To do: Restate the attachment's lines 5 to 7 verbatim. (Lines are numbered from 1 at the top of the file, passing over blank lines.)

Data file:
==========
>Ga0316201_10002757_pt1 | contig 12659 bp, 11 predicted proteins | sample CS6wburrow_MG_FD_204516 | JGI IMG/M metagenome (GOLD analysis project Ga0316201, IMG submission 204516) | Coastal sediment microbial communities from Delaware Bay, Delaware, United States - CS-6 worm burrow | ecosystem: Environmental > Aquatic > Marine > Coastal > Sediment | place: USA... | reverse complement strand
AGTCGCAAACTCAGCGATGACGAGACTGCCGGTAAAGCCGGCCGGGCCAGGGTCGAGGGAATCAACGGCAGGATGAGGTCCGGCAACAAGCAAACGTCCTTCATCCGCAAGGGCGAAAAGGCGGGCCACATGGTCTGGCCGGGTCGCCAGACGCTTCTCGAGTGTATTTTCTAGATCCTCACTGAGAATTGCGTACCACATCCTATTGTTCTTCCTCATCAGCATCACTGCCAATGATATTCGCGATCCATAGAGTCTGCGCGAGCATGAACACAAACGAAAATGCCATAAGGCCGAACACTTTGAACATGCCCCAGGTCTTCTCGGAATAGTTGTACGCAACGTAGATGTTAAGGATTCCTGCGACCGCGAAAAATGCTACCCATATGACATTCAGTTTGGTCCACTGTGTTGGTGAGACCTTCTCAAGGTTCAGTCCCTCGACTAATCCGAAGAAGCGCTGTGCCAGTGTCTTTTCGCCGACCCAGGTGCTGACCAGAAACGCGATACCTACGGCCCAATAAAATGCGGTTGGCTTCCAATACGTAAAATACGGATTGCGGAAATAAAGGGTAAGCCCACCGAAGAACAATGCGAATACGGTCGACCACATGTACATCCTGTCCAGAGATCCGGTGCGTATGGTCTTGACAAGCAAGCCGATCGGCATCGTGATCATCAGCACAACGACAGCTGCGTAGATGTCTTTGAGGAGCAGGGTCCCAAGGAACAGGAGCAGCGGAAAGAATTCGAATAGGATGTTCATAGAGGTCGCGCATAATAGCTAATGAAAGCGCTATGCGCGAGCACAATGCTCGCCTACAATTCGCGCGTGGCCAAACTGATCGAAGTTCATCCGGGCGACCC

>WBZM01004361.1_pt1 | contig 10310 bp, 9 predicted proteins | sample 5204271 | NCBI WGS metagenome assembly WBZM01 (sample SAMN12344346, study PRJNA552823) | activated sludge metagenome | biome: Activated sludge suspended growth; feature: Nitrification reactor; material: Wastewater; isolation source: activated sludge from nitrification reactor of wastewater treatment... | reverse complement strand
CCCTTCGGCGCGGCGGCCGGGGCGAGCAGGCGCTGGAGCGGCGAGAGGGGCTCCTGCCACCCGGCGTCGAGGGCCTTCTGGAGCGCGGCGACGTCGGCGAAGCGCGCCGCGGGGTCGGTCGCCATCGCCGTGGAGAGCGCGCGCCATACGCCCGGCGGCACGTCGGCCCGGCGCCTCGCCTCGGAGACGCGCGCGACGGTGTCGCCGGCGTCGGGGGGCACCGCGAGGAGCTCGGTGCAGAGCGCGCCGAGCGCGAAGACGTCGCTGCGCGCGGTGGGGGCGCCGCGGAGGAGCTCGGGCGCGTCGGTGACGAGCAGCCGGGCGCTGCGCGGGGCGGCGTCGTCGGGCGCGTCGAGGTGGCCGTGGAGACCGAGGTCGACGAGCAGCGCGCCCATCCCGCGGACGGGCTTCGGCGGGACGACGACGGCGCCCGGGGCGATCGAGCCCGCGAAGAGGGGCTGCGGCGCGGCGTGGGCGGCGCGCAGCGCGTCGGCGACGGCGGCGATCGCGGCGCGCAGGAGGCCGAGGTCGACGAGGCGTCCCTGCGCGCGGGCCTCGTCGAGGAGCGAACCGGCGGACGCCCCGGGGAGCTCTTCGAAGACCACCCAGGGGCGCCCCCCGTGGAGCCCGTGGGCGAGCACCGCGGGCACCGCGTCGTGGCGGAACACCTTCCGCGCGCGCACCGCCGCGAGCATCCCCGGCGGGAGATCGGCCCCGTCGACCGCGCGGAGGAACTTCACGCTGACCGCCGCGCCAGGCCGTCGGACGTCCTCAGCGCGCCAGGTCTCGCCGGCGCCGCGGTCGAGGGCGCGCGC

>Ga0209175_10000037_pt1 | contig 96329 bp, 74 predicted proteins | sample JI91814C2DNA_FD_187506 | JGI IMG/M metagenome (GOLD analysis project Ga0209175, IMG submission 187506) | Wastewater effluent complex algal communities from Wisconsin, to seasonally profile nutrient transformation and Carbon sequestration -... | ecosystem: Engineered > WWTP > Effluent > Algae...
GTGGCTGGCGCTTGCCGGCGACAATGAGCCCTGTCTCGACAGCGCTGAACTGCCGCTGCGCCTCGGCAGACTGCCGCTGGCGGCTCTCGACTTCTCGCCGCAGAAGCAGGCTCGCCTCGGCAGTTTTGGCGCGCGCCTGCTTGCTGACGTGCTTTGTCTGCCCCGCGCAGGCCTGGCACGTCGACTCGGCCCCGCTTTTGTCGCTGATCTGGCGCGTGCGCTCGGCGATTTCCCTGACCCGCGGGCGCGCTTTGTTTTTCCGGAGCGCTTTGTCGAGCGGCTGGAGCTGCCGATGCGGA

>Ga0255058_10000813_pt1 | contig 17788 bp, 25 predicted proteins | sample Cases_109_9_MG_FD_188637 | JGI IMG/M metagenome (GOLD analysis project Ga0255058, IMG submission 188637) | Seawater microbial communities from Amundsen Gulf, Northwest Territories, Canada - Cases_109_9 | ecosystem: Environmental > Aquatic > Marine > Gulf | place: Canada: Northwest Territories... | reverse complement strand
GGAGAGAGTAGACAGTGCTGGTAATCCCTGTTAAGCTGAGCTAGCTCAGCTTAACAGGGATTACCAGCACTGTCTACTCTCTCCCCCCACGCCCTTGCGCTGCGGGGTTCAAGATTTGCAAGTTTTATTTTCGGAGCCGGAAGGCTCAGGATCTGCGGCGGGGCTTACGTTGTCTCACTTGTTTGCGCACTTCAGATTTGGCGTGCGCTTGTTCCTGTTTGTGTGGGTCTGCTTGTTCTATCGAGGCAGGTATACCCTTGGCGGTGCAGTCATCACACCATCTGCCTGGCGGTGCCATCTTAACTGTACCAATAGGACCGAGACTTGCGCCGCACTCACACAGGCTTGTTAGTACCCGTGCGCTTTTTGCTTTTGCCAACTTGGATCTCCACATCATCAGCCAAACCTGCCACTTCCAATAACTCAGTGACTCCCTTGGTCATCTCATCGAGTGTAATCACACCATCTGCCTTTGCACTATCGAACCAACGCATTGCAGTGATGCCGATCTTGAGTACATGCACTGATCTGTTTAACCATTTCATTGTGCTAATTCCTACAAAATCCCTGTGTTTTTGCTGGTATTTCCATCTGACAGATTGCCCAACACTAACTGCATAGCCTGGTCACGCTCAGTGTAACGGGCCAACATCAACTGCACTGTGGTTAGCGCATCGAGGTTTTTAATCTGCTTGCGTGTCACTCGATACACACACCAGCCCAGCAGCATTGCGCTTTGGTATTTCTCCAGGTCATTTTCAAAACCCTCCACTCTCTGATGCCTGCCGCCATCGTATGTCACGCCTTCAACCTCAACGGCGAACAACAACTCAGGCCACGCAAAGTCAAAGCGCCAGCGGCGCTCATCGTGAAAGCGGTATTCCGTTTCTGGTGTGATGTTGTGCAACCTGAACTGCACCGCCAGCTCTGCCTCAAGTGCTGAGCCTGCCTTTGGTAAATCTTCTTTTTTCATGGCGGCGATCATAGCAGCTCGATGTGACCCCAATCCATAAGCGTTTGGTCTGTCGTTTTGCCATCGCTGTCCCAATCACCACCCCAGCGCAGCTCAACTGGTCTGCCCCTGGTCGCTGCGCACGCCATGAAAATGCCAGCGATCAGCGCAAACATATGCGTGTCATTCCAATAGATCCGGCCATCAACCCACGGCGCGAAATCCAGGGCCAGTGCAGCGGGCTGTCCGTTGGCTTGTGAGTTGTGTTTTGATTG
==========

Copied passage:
>Ga0209175_10000037_pt1 | contig 96329 bp, 74 predicted proteins | sample JI91814C2DNA_FD_187506 | JGI IMG/M metagenome (GOLD analysis project Ga0209175, IMG submission 187506) | Wastewater effluent complex algal communities from Wisconsin, to seasonally profile nutrient transformation and Carbon sequestration -... | ecosystem: Engineered > WWTP > Effluent > Algae...
GTGGCTGGCGCTTGCCGGCGACAATGAGCCCTGTCTCGACAGCGCTGAACTGCCGCTGCGCCTCGGCAGACTGCCGCTGGCGGCTCTCGACTTCTCGCCGCAGAAGCAGGCTCGCCTCGGCAGTTTTGGCGCGCGCCTGCTTGCTGACGTGCTTTGTCTGCCCCGCGCAGGCCTGGCACGTCGACTCGGCCCCGCTTTTGTCGCTGATCTGGCGCGTGCGCTCGGCGATTTCCCTGACCCGCGGGCGCGCTTTGTTTTTCCGGAGCGCTTTGTCGAGCGGCTGGAGCTGCCGATGCGGA

>Ga0255058_10000813_pt1 | contig 17788 bp, 25 predicted proteins | sample Cases_109_9_MG_FD_188637 | JGI IMG/M metagenome (GOLD analysis project Ga0255058, IMG submission 188637) | Seawater microbial communities from Amundsen Gulf, Northwest Territories, Canada - Cases_109_9 | ecosystem: Environmental > Aquatic > Marine > Gulf | place: Canada: Northwest Territories... | reverse complement strand